By GAIL OBER, LACONIA DAILY SUN
LACONIA — It took a few practices, but after some effort, 6-year-old Evi was able to catch a bouncing tennis ball and balance it on her racquet without it falling off.
With the assistance of volunteer tennis coach Kent Hemingway, Evi was one of 13 children Thursday who was able to master a racquet control trick that is part of the early stages of learning to play the sport.
"I like playing tennis because I get to hit the balls," she said matter of factly while she waited for Head Coach Kamal Gusine of the United States Tennis Association to call for everyone's presence at the soon-to-come awards ceremony.
Thursday was the final day of an eight-session, five-week program that brought tennis to the Boys and Girls Club for the first time. The National Junior Tennis and Learning network is part of the overall plan of the USTA to bring tennis to under-resourced youth in the United States.
The Boys and Girls Club indoor sessions are extension of an all-volunteer outdoor program that teaches youths in Laconia, Franklin, Tilton, Belmont, Meredith and Gilford to play a sport that many will continue to play in some form for the rest of their lives.
Thanks to a grant from the USTA obtained by member and Laconia Daily Sun Publisher Adam Hirshan, for two years now volunteers from the area, most of whom are members of Gilford Hills Tennis Club, have been teaching tennis at local tennis courts in cooperation with local parks and recreation departments.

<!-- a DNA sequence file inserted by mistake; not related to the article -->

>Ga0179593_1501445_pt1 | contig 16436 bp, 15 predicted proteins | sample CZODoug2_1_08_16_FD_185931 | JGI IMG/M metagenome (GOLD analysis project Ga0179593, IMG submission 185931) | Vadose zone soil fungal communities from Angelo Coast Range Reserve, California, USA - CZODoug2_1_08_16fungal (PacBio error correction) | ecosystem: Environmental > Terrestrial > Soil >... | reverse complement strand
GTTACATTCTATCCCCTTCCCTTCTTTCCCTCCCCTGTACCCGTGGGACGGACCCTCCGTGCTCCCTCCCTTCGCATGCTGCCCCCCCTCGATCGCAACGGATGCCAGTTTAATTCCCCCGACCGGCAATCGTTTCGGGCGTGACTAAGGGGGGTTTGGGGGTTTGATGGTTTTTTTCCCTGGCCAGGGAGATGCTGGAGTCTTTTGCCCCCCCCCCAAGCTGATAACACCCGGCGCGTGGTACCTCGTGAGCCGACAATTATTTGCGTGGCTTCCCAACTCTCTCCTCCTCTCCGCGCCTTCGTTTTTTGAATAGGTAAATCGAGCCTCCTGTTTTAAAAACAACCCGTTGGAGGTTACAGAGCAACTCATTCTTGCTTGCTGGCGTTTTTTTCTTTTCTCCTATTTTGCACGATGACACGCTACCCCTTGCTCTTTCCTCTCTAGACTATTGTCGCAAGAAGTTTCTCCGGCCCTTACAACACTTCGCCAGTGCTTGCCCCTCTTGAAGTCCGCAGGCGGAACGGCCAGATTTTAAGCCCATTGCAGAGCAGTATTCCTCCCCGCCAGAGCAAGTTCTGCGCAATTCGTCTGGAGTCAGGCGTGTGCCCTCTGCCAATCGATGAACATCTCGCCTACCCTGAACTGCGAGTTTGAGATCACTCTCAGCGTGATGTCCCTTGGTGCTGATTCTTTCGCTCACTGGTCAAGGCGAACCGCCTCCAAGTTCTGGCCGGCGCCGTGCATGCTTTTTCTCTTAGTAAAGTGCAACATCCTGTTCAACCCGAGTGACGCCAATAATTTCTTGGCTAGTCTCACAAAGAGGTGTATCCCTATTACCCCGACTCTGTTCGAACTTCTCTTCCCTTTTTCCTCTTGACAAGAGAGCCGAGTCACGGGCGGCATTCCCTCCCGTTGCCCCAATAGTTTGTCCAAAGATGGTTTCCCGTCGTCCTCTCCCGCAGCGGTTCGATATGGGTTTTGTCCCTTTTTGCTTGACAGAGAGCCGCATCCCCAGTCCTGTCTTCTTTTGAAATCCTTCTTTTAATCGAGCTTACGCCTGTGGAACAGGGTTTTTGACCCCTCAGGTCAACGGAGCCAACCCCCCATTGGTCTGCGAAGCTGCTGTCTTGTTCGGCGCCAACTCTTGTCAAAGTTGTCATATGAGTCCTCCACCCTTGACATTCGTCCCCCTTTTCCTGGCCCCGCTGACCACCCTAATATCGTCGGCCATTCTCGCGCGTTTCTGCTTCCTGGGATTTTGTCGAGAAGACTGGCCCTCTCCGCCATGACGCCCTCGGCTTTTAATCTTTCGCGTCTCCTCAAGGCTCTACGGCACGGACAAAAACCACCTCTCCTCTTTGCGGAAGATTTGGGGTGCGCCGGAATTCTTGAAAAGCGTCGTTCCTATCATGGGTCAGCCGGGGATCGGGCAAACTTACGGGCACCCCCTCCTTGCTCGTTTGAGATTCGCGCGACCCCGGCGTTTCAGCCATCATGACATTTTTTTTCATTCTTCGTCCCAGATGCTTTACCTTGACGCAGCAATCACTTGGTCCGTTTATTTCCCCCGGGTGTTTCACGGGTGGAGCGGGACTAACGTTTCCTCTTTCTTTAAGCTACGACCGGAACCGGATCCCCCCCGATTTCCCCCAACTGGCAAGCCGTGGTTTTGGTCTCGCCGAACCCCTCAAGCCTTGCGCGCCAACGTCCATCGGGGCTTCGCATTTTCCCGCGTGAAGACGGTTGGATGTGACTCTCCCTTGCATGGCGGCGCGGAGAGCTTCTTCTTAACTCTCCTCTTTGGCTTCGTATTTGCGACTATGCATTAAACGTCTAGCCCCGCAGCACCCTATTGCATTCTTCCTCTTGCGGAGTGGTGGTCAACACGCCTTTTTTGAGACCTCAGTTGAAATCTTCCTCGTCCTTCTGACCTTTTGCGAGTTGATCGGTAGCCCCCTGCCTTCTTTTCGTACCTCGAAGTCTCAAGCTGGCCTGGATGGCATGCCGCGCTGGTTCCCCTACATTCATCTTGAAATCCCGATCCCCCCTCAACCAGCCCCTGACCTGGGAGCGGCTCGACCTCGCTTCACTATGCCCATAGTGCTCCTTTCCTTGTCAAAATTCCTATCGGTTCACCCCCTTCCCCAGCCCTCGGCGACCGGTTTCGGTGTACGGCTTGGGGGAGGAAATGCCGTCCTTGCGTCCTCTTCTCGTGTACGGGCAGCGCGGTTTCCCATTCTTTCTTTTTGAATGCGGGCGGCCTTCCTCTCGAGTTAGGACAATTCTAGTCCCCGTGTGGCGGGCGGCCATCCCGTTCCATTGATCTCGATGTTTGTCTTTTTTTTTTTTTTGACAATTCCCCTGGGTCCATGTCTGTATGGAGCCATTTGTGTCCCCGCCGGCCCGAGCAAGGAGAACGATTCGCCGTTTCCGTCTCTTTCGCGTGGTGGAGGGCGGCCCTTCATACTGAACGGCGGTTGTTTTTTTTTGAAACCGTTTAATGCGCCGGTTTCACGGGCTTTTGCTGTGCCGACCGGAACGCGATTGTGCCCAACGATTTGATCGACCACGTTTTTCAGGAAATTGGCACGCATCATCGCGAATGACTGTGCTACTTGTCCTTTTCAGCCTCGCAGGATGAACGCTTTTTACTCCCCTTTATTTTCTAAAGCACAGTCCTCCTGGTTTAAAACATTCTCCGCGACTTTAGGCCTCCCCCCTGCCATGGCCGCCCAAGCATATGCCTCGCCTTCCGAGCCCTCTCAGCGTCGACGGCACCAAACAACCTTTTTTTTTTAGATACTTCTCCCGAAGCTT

The grant provides age-appropriate racquets, slightly larger tennis balls, lower nets and small miscellaneous items for the children to use while playing. At the end of the session, the participants get to keep the racquets.
According to Hemingway, the program at the Boys & Girls Club is different than the outdoor summer program in that the children participate in an educational component for about 30 to 45 minutes after their arrival at the club but before they all go into the gym to play tennis.
Hemingway said one young man who liked playing chess and doing math problems with him decided he would take up an offer to go upstairs and play some tennis. He been playing ever since.
A few of the Boys & Girls Club participants, like 8-year-old Connor, also play tennis in the summer league and, according to Hemingway, are showing some real aptitude for the game.
According to the NJTL website, students who play tennis are less likely to use drugs and alcohol and are far less likely to be obese. Gusine and his coaches also teach sportsmanship, for which there is an award, team-building, and learning to help others. There are usually four to five adults coaches at each session.
USTA member Bob Rondstadt said the members of the local association will be meeting with the executive director of the Central Boys and Girls Clubs in Concord to see determine if the program can be extended in Laconia this spring and expanded to clubs in Concord, Franklin and Penacook.
Evie gets a high five from Coach Kamal Gosine with Coach Bob Rondstat during their tennis club graduation at the Laconia Boys and Girls Club. (Karen Bobotas/for the Laconia Daily Sun)
Coach Bob Rondstat, Coach Carolyn Hemingway, Coach Kamal Gosine and Coach Kent Hemingway with the Laconia Boys and Girls Club tennis players at their graduation celebration Thursday afternoon. (Karen Bobotas/for the Laconia Daily Sun)